Specifically, our approach focused on removing the cultural stigma of women’s labor market participation. For example, a career guidance program was developed targeting 50 master trainers at the Ministry of Education, Jordan. These master trainers then went on to pilot the program by training select public school counselors to disseminate our Womenomics career guidance program, which promotes autonomous thinking and uses transformative learning theory. It is a process by which we make young people question taken for granted beliefs regarding Womenomics, reassess their value in a process of “rational discourse” and “critical reflection,” and transform those beliefs into a system of meanings and values that promotes women’s entry into the workforce. It is expected that greater number of young females after grade 10 will opt to enter into unconventional specialties in the vocational education stream, such as careers in the hospitality sector, as opposed to home economics, or simply dropping out of school.
At the community level, JoWomenomics has engaged with municipalities, governors, Ministry of Labor representative, school principals, community based organizations, other stakeholders, and families of young girls in the small village of Mughayir Al Sarhan in the north of Jordan close to the Syrian border. The approach was to facilitate mindset change among the community toward viewing women’s economic empowerment as being both “desirable” and “legitimate.” Specifically, we highlighted the economic benefits to the community and held information sessions with families in the presence of private sector representatives so that all hesitations, uncertainties, and concerns could be mitigated. As a result of these sessions, during the recruitment of females two weeks later, hundreds of females appeared with their families (including fathers and brothers) wishing to join our on-the-job work ethics and technical training. Thirty three women were placed in jobs with another 170 opting to join the garment factory with the full consent of their families and community members. We also helped to make Womenomics desirable by role-modeling the first 33 women who joined the factory, which helped to further legitimize the job and to encourage many other women to follow in their steps. A similar model will be implemented in two other communities in the Southern Shuneh Area (west of Jordan) and the community of Salhiya (north of Jordan).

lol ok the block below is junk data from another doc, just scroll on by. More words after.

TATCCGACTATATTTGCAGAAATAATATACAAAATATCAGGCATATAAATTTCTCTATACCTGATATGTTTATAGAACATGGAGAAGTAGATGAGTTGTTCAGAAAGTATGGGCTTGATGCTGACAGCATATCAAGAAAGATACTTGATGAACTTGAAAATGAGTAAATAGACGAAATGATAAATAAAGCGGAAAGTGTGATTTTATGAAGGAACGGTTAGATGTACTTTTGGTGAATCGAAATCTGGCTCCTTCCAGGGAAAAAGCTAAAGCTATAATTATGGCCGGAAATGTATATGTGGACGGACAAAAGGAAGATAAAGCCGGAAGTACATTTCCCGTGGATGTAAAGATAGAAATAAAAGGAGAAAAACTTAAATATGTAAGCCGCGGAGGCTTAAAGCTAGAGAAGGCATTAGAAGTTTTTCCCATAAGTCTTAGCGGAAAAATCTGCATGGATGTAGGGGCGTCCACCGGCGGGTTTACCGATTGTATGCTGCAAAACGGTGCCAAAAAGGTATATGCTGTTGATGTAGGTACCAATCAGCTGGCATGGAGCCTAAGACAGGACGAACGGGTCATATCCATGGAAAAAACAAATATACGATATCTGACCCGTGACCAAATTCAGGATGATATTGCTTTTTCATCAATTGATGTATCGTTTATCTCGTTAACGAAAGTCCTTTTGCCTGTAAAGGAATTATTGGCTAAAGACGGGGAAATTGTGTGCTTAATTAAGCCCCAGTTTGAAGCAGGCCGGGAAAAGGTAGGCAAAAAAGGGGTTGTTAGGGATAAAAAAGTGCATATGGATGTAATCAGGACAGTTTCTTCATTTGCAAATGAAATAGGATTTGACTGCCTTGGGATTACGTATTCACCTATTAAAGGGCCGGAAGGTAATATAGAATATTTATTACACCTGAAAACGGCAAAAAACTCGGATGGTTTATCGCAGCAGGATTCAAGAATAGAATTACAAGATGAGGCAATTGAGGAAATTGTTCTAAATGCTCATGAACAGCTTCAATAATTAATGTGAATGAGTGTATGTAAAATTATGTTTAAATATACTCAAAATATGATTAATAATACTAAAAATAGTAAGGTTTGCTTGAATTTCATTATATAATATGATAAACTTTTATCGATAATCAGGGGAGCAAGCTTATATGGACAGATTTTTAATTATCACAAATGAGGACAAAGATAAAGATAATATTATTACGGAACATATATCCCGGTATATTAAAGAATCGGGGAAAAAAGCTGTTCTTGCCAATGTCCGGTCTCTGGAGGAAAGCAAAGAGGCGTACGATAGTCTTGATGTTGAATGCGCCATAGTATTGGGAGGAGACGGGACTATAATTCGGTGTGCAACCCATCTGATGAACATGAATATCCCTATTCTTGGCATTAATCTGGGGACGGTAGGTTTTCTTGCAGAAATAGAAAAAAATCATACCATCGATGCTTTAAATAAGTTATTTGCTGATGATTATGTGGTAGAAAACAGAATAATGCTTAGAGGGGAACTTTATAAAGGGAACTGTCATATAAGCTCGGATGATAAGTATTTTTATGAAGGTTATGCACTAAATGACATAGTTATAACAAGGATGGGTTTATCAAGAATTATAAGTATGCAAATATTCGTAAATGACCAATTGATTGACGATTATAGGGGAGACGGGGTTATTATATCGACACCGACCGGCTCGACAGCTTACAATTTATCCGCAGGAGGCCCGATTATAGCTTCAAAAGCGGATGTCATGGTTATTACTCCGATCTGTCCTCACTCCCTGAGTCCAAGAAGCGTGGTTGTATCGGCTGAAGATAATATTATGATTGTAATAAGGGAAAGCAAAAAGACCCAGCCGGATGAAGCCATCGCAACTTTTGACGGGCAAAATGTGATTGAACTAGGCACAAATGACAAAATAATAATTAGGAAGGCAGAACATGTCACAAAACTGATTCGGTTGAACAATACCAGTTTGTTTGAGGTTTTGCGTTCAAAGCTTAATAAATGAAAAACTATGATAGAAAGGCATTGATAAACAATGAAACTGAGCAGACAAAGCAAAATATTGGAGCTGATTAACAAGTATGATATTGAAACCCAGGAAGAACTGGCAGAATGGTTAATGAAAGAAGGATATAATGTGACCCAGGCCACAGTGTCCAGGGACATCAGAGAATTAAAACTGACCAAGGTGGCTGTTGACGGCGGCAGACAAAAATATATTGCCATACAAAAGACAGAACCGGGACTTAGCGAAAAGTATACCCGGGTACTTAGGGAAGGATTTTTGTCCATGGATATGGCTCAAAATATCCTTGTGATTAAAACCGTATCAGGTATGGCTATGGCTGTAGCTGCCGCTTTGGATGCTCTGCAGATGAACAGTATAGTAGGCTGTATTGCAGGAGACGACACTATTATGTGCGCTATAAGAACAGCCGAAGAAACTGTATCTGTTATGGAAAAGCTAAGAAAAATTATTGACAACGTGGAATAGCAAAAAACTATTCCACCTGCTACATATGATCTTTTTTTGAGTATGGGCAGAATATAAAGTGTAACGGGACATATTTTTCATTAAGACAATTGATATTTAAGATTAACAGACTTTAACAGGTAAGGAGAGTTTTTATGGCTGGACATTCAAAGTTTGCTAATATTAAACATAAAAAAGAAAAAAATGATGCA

The JoWomenomics initiative has also worked closely with the private sector to give these actors a greater stake in the game. For example, we engaged the management of a garment factory in a dialogue about the community’s economic aspirations and the families’ hesitations and doubts with regards to allowing their daughters and sisters to be employed at the factory. Through this process, the factory had the opportunity for the first time to discuss challenges they’ve faced hiring female employees within the community, including family and community resistance that led women to leave their jobs, resulting in high turnover rates. There was an open dialogue between both parties and expectations were managed.
While the Promundo and UN Women study was not the first to point out the extent to which cultural barriers can hinder female employment in the MENA region, their research helps bring to the fore to a consequential barrier to female employment in our region. Maybe now ALMP, NGO, and donor-level stakeholders will see that there is enough evidence to focus on a more lasting solution to tackle mindset change towards Womenomics.